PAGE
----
News of the invasion by North Korea came on a Sunday. The first indication of the seriousness of the event came the next day when military installations in Puget Sound and in Alaska were placed on full alert. Even after President Harry S. Truman ordered U.S. Troops to Korea to aid in its defense, servicemen enroute to the Far East through Seattle's Port of Embarkation at Pier 91 did not express concern. On June 30, Mayor William F. Devin (1898-1982) officially notified Civil Defense leaders of the liklihood of nuclear attack.
Air Force Captain Raymond Shillereff of Seattle became a hero on June 30 by being the first to shoot down an enemy airplane with a jet.
Seattle's first combat fatality was probably Marine Corporal Richard E. Hawley, age 22, who had attended O'Dea and Garfield High Schools. He was killed in action on August 12, 1950. Three Seattle men, Marine PFC Edward Dale Darchuck, age 19; Army Lieutenant Milfred L. Kostoff, age 25; and Marine PFC John M. Hausmann, age 18 were all killed in action on August 29.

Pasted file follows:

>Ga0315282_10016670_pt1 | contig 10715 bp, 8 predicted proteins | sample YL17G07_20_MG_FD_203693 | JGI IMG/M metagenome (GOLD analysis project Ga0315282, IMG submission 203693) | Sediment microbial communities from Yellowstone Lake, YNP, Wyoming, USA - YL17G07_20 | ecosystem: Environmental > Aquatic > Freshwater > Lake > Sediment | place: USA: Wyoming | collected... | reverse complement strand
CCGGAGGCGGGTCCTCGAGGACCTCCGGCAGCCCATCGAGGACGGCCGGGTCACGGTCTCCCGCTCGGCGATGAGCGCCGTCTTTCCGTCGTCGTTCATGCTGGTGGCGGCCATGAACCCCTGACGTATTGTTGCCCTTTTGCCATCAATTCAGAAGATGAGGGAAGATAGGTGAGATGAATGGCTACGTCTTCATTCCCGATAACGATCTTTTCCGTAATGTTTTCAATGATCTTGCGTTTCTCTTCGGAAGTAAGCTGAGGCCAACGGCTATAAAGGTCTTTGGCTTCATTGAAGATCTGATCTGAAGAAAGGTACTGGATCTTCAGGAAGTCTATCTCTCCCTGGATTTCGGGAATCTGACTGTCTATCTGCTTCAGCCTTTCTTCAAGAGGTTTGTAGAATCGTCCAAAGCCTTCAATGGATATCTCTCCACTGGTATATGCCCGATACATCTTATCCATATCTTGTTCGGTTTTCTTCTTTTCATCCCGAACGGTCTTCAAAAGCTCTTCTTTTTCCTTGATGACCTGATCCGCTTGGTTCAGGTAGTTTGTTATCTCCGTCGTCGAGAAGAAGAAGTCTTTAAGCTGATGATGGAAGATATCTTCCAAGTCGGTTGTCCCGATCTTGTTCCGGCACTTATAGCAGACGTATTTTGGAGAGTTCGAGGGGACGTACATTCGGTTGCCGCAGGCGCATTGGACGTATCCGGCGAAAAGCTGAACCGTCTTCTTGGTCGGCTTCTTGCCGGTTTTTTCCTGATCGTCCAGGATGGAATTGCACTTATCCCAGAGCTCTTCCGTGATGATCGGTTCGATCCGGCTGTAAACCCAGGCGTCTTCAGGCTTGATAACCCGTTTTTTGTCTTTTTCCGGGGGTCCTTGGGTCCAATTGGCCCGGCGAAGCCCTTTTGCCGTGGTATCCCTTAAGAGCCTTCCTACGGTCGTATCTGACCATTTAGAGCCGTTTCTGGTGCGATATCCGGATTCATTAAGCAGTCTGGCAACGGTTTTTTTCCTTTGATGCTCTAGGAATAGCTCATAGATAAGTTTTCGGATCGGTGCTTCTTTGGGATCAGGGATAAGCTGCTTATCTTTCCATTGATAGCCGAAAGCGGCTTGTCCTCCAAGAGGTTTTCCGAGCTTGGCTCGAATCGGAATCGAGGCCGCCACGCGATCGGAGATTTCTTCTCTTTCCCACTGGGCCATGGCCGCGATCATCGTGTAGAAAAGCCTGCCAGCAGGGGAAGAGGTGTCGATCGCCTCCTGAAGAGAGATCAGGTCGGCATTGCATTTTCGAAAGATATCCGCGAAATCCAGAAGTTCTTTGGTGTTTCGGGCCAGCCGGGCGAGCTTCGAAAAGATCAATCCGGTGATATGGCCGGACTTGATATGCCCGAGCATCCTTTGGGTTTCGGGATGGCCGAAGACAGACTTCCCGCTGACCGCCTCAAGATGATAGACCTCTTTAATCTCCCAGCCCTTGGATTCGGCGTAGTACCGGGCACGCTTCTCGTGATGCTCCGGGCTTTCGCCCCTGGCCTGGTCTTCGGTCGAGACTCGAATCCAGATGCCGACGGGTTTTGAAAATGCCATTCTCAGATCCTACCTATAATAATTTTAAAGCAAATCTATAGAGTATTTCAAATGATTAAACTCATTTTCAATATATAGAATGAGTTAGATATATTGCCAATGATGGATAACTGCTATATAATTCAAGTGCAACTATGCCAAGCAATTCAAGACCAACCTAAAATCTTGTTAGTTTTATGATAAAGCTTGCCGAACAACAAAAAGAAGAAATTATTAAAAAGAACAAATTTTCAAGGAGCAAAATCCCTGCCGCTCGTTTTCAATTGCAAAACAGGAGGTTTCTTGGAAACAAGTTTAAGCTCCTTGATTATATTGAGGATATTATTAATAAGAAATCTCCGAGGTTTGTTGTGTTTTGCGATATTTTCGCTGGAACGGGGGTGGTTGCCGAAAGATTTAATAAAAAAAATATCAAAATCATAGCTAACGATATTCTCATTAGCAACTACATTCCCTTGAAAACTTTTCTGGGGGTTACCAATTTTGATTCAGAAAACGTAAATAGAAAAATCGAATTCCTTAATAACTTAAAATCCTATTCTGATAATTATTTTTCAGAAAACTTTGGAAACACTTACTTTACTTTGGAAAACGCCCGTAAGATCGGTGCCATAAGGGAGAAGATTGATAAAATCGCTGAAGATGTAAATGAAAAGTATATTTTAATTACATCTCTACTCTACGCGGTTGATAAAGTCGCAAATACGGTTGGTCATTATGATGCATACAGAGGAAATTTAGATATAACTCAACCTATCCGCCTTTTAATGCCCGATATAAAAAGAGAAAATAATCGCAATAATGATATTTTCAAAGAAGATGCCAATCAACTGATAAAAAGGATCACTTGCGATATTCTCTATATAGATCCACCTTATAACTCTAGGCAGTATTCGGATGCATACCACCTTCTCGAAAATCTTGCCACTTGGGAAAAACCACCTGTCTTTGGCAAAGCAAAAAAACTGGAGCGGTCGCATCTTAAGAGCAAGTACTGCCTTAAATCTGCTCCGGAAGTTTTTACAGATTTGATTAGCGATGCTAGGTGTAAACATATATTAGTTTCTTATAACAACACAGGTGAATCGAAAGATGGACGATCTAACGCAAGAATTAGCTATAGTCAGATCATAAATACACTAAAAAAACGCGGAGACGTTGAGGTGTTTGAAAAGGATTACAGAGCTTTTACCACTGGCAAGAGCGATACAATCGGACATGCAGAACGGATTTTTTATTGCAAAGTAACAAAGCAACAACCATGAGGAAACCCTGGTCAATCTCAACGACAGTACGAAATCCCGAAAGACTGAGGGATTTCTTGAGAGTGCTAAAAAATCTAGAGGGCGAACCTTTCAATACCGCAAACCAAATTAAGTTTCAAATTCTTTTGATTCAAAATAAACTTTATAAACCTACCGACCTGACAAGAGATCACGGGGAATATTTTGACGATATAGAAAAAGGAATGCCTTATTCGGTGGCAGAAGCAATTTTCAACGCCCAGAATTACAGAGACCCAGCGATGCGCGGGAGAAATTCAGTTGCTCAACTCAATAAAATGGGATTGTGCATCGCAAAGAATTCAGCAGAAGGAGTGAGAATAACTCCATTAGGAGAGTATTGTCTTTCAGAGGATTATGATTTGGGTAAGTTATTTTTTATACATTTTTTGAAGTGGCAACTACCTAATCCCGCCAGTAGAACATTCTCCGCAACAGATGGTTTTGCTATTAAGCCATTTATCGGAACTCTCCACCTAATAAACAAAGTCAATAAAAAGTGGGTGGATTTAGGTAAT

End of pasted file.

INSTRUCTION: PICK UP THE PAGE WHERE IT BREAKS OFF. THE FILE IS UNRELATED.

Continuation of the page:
Plans to close the Navy's Sand Point Naval Air Station were postponed and the aircraft maintenance and training activities there went to six days a week. The Boeing Co. had little direct role in the war since its military contracts were geared toward the construction of nuclear bombers. The Korean War remained conventional in nature. Boeing B-29 bombers, built during World War II and Boeing C-97 transports, built afterwards played important roles in the conflict.
The war eventually claimed more than 33,000 U.S. lives as well as approximately 3.5 million Asian lives over next three years. The state of Washington counted 558 among the dead (including at least one woman and at least one Asian American). On July 27, 1953, both sides signed a cease fire agreement establishing a demilitarized zone in the same general area as the demarkation line between North and South Korea in 1950.
In 2001, U.S. troops were still stationed in South Korea to maintain the cease fire.